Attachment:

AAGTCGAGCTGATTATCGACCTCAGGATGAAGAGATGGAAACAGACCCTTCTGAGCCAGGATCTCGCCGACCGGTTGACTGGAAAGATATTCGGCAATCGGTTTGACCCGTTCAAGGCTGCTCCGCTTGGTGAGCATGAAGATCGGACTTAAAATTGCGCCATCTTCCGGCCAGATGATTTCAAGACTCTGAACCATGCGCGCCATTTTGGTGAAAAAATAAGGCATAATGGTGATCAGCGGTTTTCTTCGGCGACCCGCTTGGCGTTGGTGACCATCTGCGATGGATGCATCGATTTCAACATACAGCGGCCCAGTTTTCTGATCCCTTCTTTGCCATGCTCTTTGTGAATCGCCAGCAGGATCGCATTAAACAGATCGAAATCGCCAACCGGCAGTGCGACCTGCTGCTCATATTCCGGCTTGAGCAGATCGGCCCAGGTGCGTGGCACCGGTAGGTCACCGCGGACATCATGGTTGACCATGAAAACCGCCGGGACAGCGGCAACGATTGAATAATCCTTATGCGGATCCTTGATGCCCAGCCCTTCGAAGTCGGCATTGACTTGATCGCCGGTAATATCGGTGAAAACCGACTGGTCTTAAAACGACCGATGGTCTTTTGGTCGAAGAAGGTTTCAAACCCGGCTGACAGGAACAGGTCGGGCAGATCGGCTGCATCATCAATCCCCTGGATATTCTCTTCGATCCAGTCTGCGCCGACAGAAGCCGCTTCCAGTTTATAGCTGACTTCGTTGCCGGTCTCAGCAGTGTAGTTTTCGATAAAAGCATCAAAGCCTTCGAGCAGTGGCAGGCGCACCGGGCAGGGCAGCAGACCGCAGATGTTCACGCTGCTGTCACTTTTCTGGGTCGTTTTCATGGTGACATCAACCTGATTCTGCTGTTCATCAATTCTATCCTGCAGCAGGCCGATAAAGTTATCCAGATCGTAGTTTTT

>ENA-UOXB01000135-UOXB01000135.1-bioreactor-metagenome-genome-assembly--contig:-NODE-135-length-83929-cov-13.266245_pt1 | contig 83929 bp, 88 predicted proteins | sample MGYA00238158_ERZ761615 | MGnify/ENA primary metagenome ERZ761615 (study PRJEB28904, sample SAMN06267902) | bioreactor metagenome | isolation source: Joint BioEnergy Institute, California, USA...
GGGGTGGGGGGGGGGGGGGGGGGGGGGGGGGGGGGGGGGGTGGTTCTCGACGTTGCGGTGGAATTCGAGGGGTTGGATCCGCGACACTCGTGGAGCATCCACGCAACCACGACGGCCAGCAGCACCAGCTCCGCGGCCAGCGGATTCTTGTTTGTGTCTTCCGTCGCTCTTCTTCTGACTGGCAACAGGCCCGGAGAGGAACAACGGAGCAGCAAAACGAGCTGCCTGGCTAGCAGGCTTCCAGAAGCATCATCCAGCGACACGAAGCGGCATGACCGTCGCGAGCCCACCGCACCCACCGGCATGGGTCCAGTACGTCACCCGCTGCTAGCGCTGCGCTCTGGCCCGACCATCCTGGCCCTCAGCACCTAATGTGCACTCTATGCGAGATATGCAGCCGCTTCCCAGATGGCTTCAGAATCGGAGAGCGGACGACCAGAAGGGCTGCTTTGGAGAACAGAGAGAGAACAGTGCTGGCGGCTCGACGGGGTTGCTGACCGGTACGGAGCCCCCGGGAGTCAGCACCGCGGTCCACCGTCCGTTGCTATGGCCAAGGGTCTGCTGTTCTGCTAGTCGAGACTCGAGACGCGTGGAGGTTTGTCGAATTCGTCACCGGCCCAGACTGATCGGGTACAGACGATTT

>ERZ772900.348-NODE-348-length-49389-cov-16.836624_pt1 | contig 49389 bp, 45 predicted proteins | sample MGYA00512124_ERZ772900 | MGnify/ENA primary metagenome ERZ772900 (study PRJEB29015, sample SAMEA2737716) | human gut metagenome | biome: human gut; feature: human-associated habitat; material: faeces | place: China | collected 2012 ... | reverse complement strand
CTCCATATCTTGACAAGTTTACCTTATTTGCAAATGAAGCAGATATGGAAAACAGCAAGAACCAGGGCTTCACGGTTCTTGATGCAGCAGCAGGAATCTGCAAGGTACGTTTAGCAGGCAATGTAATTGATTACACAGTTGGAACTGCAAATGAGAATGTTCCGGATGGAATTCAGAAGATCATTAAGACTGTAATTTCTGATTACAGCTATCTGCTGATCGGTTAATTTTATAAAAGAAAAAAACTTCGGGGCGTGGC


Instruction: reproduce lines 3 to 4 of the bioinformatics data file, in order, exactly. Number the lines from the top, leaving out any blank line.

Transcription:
GGGGTGGGGGGGGGGGGGGGGGGGGGGGGGGGGGGGGGGGTGGTTCTCGACGTTGCGGTGGAATTCGAGGGGTTGGATCCGCGACACTCGTGGAGCATCCACGCAACCACGACGGCCAGCAGCACCAGCTCCGCGGCCAGCGGATTCTTGTTTGTGTCTTCCGTCGCTCTTCTTCTGACTGGCAACAGGCCCGGAGAGGAACAACGGAGCAGCAAAACGAGCTGCCTGGCTAGCAGGCTTCCAGAAGCATCATCCAGCGACACGAAGCGGCATGACCGTCGCGAGCCCACCGCACCCACCGGCATGGGTCCAGTACGTCACCCGCTGCTAGCGCTGCGCTCTGGCCCGACCATCCTGGCCCTCAGCACCTAATGTGCACTCTATGCGAGATATGCAGCCGCTTCCCAGATGGCTTCAGAATCGGAGAGCGGACGACCAGAAGGGCTGCTTTGGAGAACAGAGAGAGAACAGTGCTGGCGGCTCGACGGGGTTGCTGACCGGTACGGAGCCCCCGGGAGTCAGCACCGCGGTCCACCGTCCGTTGCTATGGCCAAGGGTCTGCTGTTCTGCTAGTCGAGACTCGAGACGCGTGGAGGTTTGTCGAATTCGTCACCGGCCCAGACTGATCGGGTACAGACGATTT

>ERZ772900.348-NODE-348-length-49389-cov-16.836624_pt1 | contig 49389 bp, 45 predicted proteins | sample MGYA00512124_ERZ772900 | MGnify/ENA primary metagenome ERZ772900 (study PRJEB29015, sample SAMEA2737716) | human gut metagenome | biome: human gut; feature: human-associated habitat; material: faeces | place: China | collected 2012 ... | reverse complement strand